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《Ten Talks on Poetry Appreciaton: 8 _李白》__ Kong Shiu Loon (53)

Ten Talk 8

(8) Li Bai, International Poet

Li Bai was introduced to the West in the 18 Century with the translation of J. M. Amiot, a Jesuit. That set off a series of translations world wide. Today, not a few professors of world class universities study and teach Li Bai’s poems as a specialty. At the dawn of the 20 Century, the Austrian composer Guster Mahler pioneered a new trend of symphonic music with his Das Lied von der Erde (大地之歌). He integrated the German and French translations of four Li Bai poems into his music. Two singers alternatively express in grand scope the feelings of friendship and parting. Listeners can hear how these expressions shake the soul in cosmic references, sometimes disturbing and painful, other times gentle and enriching.

Li Bai (701-762) was born in Suyab, Kyrgyzstan. Another source says he was born in Tiaozhi near Afghanistan. Both places are on the Silk Road which connected China to the Mid-east and onwards to Europe. A story said that when his mother was pregnant, she often dreamed of a comet trailing down the sky, leaving a brilliant white line. The white star was Venus, and the child was named Li Tai Bai (李太白) at birth. His father moved the family to Chengdu (成都) in Sichuan when he was four years old.

At Chengdu, the prodigious child loved to read and play with the sword. In a short time he had covered the Confucian classics, history, and Laozi. He loved, in particular, The Book of Poetry (詩經) and the poems of Qu Yuan(屈原) and Tao Qian(陶潛). By thirteen, he had entrenched himself in the rich tradition of Chinese poetry, and showed his mark as a talented poet. By the end of his legendary life of 61 years, he had written thousands of poems of which 1146 had survived for our appreciation.

Li Bai has a strong sense of self, but not self-centered. He is positive and optimistic most of his life, engaging with wine, moon, woman, Nature and, of course, poetry. He writes with effortless virtuosity, producing poems that are inimitable, philosophical and free. He is childlike and playful, submitting to neither convention nor authority. His imagination knows no bound. But the images he conveys are simple, and touching, reaching deep into the souls of people young and old. He has a total command of literary tradition and he loves his native home enough to feel nostalgic whenever he is away wandering. He is a lonely genius who treasures friendship. This is shown in his poems to Du Fu and the latter’s many poems to him.

He went to the capital Chang An(長安)when he was twenty five, willing himself to serve his country by Confucian ideals. He had a position in the King’s court, identifying good poems for the Hanlin Academy. But, he was so undisciplined at work that he was dismissed after he failed to respond to the King’s summon. However, the King respected his talent enough to give him a good sum of money to wander about in the country and write. He stayed at the Zhongnan Mountain for two years, mingling with Daoist priests to entrench himself in the spirit of being natural and free.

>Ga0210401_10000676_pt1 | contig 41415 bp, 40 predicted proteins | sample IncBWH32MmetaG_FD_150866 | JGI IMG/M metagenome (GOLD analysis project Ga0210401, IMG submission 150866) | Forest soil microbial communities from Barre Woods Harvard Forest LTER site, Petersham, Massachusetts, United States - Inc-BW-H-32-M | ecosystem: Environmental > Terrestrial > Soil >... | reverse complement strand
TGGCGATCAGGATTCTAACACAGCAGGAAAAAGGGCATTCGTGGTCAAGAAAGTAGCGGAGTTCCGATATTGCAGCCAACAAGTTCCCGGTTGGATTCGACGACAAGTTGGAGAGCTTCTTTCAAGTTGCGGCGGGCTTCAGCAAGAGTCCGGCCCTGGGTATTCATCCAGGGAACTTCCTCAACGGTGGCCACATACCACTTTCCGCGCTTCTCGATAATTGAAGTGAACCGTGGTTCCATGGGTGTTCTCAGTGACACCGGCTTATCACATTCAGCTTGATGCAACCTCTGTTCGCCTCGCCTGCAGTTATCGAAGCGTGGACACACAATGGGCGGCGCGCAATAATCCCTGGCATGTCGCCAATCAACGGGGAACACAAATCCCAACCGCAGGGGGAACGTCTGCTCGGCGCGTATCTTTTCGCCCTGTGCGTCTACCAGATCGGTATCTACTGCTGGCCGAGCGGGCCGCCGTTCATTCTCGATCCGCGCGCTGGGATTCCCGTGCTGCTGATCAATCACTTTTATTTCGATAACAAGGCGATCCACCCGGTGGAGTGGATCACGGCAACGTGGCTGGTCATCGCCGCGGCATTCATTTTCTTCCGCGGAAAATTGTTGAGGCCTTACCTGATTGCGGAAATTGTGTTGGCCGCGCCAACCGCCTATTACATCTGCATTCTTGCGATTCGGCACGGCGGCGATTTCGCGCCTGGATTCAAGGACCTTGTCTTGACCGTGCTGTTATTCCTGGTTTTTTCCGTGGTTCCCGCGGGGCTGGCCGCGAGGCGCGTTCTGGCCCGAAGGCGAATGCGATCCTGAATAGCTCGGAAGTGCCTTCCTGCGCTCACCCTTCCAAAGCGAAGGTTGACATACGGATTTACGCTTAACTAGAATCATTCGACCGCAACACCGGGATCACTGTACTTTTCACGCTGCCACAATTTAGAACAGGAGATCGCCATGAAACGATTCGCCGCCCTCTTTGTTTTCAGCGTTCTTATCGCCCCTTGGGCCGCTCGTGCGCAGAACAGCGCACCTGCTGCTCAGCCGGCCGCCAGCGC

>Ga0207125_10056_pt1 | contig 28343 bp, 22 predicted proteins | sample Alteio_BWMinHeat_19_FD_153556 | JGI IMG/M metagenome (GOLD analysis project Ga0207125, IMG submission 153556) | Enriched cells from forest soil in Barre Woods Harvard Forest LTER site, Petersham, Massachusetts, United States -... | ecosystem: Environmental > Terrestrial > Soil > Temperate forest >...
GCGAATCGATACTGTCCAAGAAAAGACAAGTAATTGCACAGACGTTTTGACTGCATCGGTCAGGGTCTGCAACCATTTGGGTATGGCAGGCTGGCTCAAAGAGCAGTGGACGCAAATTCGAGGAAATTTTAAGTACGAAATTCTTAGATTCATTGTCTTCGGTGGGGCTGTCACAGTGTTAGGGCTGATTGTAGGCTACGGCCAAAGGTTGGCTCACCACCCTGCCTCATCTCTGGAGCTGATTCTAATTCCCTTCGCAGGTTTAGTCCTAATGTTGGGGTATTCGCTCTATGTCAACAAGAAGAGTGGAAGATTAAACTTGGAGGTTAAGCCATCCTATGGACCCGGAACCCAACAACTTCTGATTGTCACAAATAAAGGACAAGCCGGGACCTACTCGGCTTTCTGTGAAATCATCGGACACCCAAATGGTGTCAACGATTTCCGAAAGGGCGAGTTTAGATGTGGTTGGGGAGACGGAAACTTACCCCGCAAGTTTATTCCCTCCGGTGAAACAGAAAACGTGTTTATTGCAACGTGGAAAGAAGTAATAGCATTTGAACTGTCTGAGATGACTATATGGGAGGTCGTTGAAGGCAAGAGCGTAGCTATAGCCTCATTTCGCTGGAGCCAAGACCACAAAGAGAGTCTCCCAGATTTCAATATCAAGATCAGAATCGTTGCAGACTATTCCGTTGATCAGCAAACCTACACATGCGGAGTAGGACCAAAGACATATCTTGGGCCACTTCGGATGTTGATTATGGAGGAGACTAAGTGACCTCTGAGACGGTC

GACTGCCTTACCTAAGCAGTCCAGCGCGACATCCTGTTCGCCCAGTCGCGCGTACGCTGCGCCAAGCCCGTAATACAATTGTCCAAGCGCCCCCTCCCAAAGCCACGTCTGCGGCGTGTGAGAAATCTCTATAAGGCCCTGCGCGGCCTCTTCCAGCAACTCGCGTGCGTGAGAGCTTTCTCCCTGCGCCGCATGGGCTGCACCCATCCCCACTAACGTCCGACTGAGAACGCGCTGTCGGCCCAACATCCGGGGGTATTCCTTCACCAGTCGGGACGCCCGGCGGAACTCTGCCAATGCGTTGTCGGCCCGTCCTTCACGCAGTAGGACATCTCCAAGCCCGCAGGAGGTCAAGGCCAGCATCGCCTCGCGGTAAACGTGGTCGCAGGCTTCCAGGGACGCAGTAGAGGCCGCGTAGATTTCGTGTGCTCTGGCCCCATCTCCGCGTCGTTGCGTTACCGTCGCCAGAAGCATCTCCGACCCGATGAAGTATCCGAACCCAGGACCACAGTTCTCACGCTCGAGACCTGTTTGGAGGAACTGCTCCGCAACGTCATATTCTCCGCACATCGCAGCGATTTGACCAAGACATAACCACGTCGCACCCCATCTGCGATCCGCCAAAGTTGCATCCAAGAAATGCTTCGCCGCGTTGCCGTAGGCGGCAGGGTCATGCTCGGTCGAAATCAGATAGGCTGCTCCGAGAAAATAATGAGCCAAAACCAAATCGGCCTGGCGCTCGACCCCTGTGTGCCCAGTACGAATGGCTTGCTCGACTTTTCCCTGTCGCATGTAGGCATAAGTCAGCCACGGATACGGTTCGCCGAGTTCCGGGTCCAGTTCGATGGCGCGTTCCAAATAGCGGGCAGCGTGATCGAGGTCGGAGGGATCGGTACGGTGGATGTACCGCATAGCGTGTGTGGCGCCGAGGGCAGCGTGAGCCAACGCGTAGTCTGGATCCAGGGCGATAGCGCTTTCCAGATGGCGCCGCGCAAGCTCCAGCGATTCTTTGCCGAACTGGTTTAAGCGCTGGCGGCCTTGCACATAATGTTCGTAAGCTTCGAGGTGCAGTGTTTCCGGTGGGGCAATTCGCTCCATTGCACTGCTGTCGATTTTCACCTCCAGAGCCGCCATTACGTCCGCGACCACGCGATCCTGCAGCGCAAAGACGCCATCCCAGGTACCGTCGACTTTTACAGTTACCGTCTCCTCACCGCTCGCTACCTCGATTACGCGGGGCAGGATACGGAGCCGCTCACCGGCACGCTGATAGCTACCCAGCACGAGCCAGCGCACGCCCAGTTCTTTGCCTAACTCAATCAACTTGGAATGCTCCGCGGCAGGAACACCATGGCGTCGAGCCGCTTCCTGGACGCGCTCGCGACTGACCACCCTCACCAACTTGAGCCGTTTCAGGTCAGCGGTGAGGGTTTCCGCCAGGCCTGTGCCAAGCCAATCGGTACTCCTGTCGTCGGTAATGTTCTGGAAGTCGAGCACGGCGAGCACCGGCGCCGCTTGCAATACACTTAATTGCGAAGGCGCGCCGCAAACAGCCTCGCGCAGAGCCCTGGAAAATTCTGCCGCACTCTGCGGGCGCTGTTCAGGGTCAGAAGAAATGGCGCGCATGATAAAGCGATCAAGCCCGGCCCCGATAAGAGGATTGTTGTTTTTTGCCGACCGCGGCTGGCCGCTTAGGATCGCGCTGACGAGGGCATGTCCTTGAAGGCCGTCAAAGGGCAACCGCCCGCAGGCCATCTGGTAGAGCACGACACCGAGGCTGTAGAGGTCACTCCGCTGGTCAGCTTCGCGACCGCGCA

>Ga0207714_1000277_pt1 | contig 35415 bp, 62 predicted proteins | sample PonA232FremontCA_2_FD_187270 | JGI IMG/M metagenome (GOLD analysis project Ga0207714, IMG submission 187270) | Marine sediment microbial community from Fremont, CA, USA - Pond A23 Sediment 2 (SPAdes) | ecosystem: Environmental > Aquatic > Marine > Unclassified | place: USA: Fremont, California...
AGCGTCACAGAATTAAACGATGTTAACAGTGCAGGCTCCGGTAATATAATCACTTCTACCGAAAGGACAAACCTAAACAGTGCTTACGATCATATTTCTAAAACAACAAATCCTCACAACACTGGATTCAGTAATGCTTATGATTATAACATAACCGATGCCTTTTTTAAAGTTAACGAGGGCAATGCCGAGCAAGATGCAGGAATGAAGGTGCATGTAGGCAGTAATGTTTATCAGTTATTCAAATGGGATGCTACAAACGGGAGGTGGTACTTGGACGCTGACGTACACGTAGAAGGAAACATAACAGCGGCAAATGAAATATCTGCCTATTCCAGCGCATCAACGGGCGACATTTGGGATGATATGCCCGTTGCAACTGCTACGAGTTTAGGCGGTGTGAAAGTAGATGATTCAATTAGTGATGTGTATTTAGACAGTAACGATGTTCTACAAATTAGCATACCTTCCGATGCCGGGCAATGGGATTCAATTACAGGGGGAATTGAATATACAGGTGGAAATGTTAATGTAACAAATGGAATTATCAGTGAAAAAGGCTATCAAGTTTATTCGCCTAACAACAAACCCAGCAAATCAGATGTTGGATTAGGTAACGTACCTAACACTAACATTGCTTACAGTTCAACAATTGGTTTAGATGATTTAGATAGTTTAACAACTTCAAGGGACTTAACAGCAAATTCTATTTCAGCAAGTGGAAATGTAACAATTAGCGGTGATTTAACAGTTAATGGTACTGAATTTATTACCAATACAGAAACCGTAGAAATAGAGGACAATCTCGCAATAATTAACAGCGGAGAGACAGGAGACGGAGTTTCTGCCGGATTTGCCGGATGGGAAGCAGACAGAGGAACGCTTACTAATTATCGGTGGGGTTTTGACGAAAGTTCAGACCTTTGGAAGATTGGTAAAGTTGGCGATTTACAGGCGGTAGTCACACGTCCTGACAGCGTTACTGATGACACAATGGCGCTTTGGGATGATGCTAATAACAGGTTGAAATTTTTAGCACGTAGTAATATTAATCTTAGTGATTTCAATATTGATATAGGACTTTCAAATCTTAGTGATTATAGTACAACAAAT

Back in the capital, a major revolt broke out in 755 led by An Lu Shan (安祿山), it hurled the Tang Dynasty from its summit into a sharp fall, marked by economic disaster and wide scale conflicts. Li Bai and Du Fu (712-770) met around that time and became bosom friends for life. They were both accomplished poets in the country. The impact of a declining dynasty influenced the direction of their poetry. Both saw the suffering of the people and called for justice and the check and balance of power. But Li remained romantic, always revealing his optimism with candor and passion, creating beauty. Du was a realist imbued with a high moral standard and strong sense of duty. His poems invariably condemned the nobles and their selfishness and show sympathy on the poor and weak. Together they were recognized, respectively, as the 詩仙 (Immortal Poet) and the 詩聖 (Sage Poet) of the Tang Dynasty.

Today, both poets have become a major subject for academic studies, with Li in international circles and Du within China. We can see the difference between them in these their famous lines:

Du Fu -- “Wine and meat scatter inside crimson doors  朱門酒肉臭

In streets the poor die frozen in frosts”  路有凍死骨

Li Bai -- “I will not stoop and bow to men of power 安能摧眉折腰事權貴

Not to deny myself of many a happy hour” 使我不得開心顏

It would take thousands of pages to present the wisdom and esthetic charm of all Li Bai poems. Here I shall show my appreciation of a few of his commonly known poems in this brief talk.

We begin with行路難The Road of Life is Difficult . It reveals the poet’s feeling of his unaccomplished wish for serving his country and lives an ordinary life. But, towards the end, Li announces his optimism of a sure bright future in cosmic grandeur:

“The time will come whence I ride strong winds to cleave the waves  長風破浪會有時

I will hoist my sail tall to triumph the high sea with ease  直掛雲帆濟滄

Li Bai values friendship very much. More than sixty of his poems are on the subject. Songs of parting often deal with time, space and movement, reflecting the beauty of Nature and the sorrow of separation. Both Song of Moon O’er O Mei  and Flute Music in a Spring Night at Louyang are popular in school textbooks. However, neither has the far fletching imagination and grand feelings as Farewell to Uncle Yun at Xuanzhou. It is long but almost every line carries a load of philosophy and wild actions. In the end, the poet is free. Like: